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No reason for Gains to celebrate



Published: Sun, March 11, 2012 @ 12:00 a.m.

By Bertram de Souza (Contact)


It isn’t just the sliver of his margin of victory in Tuesday’s Democratic primary that should keep Mahoning County Prosecutor Paul Gains up at night. The fact that he was rejected by more voters than any other candidate in a contested race should be cause for concern.

And, considering that Gains, who is completing 16 years as the county’s chief lawyer, barely held off a challenge from a flawed opponent, there’s a question for the chairman of the Mahoning County Republican Party, Mark Munroe: Aren’t you sorry you don’t have a candidate in the race?

Reviewing the results from Tuesday’s primary, it is clear that Gains has been wounded politically and would be vulnerable in the November general election. But given that no Republican or independent filed to run for prosecutor, he gets a pass and will take the oath of office in January for a fifth, four-year term.

Indeed, he could well have lost the Democratic primary had he faced a credible challenger.

Youngstown City Prosecutor Jay Macejko was hobbled by a couple of major issues that reflected on his character, and yet he received 15,824 votes; Gains won the nomination with 16,385. There are about 200 provisional ballots that were not counted election night, so the margin could be even closer.

Macejko was making his first bid for elected office and, therefore, had the task of introducing himself to the electorate.

Benefit of the doubt

The vote he received suggests that there were quite a few Democrats willing to give him the benefit of the doubt, but more were unwilling to take a chance on him. To be sure, being the party’s endorsed candidate gave him an advantage over Gains, but he was unable to seal the deal. Why? Because a religious discrimination lawsuit filed against him, the city of Youngstown and other city officials was a burden he couldn’t shake off.

The fact that it was an assistant city prosecutor, Bassil Ally, who sued Macejko et al, and the fact that the city settled for a $110,000 payment to him and a $4,000 pay raise indicated guilt — despite the city prosecutor’s insistence that he did not discriminate.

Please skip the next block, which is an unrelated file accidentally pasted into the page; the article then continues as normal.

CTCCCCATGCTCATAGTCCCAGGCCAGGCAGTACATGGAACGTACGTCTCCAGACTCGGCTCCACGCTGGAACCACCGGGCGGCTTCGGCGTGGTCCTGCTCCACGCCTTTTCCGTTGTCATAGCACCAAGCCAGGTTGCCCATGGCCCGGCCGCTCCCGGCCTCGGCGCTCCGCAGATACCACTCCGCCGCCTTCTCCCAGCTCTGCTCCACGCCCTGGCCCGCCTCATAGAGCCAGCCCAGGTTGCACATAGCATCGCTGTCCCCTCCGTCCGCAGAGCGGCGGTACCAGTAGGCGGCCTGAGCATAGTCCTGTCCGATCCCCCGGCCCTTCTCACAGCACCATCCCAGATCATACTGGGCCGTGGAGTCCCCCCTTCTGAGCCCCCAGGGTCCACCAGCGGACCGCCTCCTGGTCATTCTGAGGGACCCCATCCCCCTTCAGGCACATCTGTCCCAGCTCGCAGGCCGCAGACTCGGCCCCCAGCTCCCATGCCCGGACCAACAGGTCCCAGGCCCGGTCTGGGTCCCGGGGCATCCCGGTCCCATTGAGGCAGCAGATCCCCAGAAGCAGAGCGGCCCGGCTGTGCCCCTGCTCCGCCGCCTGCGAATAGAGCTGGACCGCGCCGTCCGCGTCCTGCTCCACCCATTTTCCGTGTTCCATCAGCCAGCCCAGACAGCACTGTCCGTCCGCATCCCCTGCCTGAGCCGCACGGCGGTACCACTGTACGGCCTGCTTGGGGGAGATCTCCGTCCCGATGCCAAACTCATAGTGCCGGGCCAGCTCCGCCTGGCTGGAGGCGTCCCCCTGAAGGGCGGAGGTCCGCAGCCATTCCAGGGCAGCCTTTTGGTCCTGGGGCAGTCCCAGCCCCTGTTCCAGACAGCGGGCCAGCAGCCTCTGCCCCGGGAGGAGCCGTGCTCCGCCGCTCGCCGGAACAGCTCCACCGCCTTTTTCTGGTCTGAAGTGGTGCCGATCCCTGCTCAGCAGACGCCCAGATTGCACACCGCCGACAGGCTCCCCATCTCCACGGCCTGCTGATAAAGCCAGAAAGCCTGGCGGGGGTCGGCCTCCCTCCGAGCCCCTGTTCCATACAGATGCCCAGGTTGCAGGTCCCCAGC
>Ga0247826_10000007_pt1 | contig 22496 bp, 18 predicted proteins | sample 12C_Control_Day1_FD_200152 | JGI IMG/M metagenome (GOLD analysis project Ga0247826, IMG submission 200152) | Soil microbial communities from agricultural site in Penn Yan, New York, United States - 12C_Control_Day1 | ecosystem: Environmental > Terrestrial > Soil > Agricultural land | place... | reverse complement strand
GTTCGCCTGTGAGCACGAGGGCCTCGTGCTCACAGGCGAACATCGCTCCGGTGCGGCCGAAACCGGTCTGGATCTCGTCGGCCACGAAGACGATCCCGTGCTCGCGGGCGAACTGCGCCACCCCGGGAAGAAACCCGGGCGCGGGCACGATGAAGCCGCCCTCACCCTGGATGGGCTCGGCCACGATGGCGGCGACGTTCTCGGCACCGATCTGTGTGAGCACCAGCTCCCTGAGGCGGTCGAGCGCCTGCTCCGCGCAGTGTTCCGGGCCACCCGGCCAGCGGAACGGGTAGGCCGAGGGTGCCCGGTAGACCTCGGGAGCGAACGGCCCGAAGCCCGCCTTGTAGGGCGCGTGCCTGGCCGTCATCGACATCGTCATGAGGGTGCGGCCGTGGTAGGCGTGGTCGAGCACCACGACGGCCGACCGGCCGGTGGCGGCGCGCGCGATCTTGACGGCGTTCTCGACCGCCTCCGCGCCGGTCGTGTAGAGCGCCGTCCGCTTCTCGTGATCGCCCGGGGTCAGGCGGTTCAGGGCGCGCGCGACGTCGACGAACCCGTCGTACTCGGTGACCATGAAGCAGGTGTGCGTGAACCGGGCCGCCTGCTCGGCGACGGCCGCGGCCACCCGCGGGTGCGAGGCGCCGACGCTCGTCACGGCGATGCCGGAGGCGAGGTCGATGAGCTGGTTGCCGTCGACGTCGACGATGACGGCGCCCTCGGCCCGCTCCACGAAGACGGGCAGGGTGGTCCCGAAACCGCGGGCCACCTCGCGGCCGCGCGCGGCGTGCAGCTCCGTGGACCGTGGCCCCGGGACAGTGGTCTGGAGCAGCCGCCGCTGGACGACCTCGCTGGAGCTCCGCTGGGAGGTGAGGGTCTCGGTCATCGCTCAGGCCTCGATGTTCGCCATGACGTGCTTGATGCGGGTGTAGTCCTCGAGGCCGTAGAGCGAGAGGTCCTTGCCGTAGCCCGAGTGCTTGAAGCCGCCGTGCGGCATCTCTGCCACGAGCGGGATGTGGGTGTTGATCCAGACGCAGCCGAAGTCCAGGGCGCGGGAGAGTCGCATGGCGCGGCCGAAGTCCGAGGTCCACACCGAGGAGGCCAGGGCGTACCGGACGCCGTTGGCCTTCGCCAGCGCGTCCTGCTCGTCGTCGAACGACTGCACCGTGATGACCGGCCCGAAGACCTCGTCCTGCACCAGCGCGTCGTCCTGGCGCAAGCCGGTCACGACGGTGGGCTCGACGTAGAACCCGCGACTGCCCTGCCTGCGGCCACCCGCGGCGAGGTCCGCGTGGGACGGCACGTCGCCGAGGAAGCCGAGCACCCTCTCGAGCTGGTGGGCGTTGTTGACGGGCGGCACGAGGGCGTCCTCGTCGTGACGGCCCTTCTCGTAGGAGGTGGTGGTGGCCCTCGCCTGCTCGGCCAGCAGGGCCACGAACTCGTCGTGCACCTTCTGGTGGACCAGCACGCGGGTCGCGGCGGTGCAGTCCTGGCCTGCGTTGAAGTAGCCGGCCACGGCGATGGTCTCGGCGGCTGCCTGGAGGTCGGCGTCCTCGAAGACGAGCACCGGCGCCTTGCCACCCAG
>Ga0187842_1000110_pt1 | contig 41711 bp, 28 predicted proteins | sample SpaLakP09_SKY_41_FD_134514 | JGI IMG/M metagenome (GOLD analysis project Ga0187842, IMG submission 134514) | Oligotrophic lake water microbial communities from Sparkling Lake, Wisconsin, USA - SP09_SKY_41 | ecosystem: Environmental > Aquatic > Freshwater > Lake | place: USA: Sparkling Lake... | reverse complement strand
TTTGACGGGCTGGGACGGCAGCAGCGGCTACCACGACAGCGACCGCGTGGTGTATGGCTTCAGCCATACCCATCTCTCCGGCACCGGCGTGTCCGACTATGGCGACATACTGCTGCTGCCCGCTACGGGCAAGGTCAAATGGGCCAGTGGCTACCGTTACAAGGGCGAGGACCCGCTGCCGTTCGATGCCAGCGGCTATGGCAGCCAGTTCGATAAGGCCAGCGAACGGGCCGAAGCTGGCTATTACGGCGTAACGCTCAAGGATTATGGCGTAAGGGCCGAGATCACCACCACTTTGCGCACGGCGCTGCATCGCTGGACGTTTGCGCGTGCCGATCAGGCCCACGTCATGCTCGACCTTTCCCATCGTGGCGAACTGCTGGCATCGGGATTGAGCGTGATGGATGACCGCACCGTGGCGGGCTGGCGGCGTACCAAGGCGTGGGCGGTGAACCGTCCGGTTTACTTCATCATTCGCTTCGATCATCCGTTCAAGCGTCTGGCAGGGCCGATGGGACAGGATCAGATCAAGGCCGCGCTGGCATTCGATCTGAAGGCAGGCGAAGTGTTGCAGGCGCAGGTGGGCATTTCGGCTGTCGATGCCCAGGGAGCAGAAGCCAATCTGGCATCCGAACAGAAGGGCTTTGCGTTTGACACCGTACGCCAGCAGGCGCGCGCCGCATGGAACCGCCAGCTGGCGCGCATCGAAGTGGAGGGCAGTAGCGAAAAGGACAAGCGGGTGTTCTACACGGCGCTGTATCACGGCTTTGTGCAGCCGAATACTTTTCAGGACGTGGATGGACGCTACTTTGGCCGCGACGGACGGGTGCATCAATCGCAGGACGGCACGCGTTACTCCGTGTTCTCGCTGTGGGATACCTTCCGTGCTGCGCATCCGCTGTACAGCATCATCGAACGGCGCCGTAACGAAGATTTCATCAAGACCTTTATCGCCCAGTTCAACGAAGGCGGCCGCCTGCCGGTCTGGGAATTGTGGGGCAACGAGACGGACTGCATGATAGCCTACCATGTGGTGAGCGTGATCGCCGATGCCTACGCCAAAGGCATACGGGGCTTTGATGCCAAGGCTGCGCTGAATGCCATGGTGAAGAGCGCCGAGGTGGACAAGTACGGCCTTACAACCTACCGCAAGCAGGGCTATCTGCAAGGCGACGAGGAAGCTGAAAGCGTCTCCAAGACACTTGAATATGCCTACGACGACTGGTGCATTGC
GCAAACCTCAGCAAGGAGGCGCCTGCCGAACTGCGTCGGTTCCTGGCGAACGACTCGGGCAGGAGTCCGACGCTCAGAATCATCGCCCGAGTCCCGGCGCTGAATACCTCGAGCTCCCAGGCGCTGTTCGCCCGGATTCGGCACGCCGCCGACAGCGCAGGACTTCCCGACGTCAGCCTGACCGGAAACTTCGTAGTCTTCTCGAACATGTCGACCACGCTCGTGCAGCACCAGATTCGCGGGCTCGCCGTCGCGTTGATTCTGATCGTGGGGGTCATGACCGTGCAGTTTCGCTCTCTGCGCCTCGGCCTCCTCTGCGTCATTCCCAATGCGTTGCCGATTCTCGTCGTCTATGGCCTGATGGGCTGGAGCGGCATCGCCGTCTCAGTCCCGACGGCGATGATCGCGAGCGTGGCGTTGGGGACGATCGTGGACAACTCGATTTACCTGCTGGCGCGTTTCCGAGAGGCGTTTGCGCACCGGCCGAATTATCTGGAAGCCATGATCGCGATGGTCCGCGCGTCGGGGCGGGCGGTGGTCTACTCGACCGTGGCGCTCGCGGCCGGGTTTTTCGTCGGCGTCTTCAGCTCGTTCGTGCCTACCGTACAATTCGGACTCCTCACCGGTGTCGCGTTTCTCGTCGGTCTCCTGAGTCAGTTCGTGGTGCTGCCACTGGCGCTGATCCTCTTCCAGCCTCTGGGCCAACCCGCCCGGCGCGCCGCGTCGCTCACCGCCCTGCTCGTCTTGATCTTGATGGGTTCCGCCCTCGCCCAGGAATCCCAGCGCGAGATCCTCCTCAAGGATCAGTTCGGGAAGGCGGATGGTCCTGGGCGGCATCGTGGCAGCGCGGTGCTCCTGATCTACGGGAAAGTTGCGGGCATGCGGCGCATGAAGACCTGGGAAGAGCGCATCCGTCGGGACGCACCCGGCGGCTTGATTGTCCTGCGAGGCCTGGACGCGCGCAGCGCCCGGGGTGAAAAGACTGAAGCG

Then there was the racist cell phone text message about President Obama that again put Macejko on the defensive. The message was included in a log of messages between the city prosecutor and assistant prosecutor Bret Hartup. Macejko denied sending the message and said he did not recall seeing it.

The denial raised doubts in enough voters to cost him the election.

What should he have done? Come clean from the outset. On the religious discrimination lawsuit and the racist text, he should have admitted to a lapse in judgment, offered his mea culpas and then found a couple of prominent Muslim leaders — Ally is a Muslim — and black leaders to forgive him and endorse his candidacy.

Gains, on the other hand, has to live with the reality that today he is one of the most unpopular elected officials in Mahoning County.

He should thank his lucky stars that the Republican Party is so politically inept.

Indeed, GOP Chairman Munroe now has reason to worry about Judge Mary DeGenaro of the 7th District Court of Appeals.

DeGenaro, a Republican, will face Atty. Mark Hanni, son of the late Don L. Hanni Jr., who was a leading criminal defense lawyer and chairman of the county Democratic Party.

Mark Hanni was unopposed for the nomination in Tuesday’s election, yet received 21,707 votes.

Democratic Party Chairman David Betras also has reason to worry.

Obama’s vote

In Tuesday’s primary, the complimentary vote that President Barack Obama garnered reveals a potential problem for him in the general election.

Although 33,377 Democratic ballots were cast Tuesday, Obama received only 24,659 votes. That means 8,817 Democrats chose not to support the president.

Given the predominance of Democratic voters in Mahoning and Trumbull counties, the Obama campaign will be looking for a huge turnout in November to provide it with the margin of victory the president needs here to overcome Republican votes in other parts of Ohio.

Betras and his counterpart in Trumbull, Dan Polivka, have their work cut out for them.


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